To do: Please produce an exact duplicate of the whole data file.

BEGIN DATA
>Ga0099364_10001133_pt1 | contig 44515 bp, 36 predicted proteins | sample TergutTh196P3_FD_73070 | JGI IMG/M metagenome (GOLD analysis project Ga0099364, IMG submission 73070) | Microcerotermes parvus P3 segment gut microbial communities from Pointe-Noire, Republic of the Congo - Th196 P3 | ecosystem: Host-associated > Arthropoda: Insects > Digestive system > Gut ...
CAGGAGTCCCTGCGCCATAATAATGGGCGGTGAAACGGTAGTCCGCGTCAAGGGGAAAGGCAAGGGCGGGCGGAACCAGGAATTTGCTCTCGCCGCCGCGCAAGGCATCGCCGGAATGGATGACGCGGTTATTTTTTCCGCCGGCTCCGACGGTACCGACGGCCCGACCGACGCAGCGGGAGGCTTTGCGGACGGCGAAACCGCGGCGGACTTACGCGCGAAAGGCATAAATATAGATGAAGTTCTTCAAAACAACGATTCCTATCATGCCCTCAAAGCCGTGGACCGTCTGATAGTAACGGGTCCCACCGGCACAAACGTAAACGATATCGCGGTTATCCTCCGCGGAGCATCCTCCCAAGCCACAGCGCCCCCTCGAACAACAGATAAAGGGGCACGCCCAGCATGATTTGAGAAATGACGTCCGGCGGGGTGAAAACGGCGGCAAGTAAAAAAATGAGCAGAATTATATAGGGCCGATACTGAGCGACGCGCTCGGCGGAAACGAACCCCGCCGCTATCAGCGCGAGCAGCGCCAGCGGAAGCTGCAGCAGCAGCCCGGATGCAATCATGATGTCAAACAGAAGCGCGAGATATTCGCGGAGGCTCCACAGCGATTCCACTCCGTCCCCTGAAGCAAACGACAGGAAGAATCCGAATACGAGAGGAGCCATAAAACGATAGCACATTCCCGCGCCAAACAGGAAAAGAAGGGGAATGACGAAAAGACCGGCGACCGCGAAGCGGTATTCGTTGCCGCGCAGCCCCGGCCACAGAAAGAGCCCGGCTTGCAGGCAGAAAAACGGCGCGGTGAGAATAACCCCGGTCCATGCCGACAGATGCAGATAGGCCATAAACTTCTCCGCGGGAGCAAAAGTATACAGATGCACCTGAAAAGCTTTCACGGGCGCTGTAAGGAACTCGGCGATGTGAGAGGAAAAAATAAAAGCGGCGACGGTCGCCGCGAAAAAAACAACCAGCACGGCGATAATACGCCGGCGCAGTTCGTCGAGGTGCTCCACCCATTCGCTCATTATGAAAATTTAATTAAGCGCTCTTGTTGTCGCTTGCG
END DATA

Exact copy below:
>Ga0099364_10001133_pt1 | contig 44515 bp, 36 predicted proteins | sample TergutTh196P3_FD_73070 | JGI IMG/M metagenome (GOLD analysis project Ga0099364, IMG submission 73070) | Microcerotermes parvus P3 segment gut microbial communities from Pointe-Noire, Republic of the Congo - Th196 P3 | ecosystem: Host-associated > Arthropoda: Insects > Digestive system > Gut ...
CAGGAGTCCCTGCGCCATAATAATGGGCGGTGAAACGGTAGTCCGCGTCAAGGGGAAAGGCAAGGGCGGGCGGAACCAGGAATTTGCTCTCGCCGCCGCGCAAGGCATCGCCGGAATGGATGACGCGGTTATTTTTTCCGCCGGCTCCGACGGTACCGACGGCCCGACCGACGCAGCGGGAGGCTTTGCGGACGGCGAAACCGCGGCGGACTTACGCGCGAAAGGCATAAATATAGATGAAGTTCTTCAAAACAACGATTCCTATCATGCCCTCAAAGCCGTGGACCGTCTGATAGTAACGGGTCCCACCGGCACAAACGTAAACGATATCGCGGTTATCCTCCGCGGAGCATCCTCCCAAGCCACAGCGCCCCCTCGAACAACAGATAAAGGGGCACGCCCAGCATGATTTGAGAAATGACGTCCGGCGGGGTGAAAACGGCGGCAAGTAAAAAAATGAGCAGAATTATATAGGGCCGATACTGAGCGACGCGCTCGGCGGAAACGAACCCCGCCGCTATCAGCGCGAGCAGCGCCAGCGGAAGCTGCAGCAGCAGCCCGGATGCAATCATGATGTCAAACAGAAGCGCGAGATATTCGCGGAGGCTCCACAGCGATTCCACTCCGTCCCCTGAAGCAAACGACAGGAAGAATCCGAATACGAGAGGAGCCATAAAACGATAGCACATTCCCGCGCCAAACAGGAAAAGAAGGGGAATGACGAAAAGACCGGCGACCGCGAAGCGGTATTCGTTGCCGCGCAGCCCCGGCCACAGAAAGAGCCCGGCTTGCAGGCAGAAAAACGGCGCGGTGAGAATAACCCCGGTCCATGCCGACAGATGCAGATAGGCCATAAACTTCTCCGCGGGAGCAAAAGTATACAGATGCACCTGAAAAGCTTTCACGGGCGCTGTAAGGAACTCGGCGATGTGAGAGGAAAAAATAAAAGCGGCGACGGTCGCCGCGAAAAAAACAACCAGCACGGCGATAATACGCCGGCGCAGTTCGTCGAGGTGCTCCACCCATTCGCTCATTATGAAAATTTAATTAAGCGCTCTTGTTGTCGCTTGCG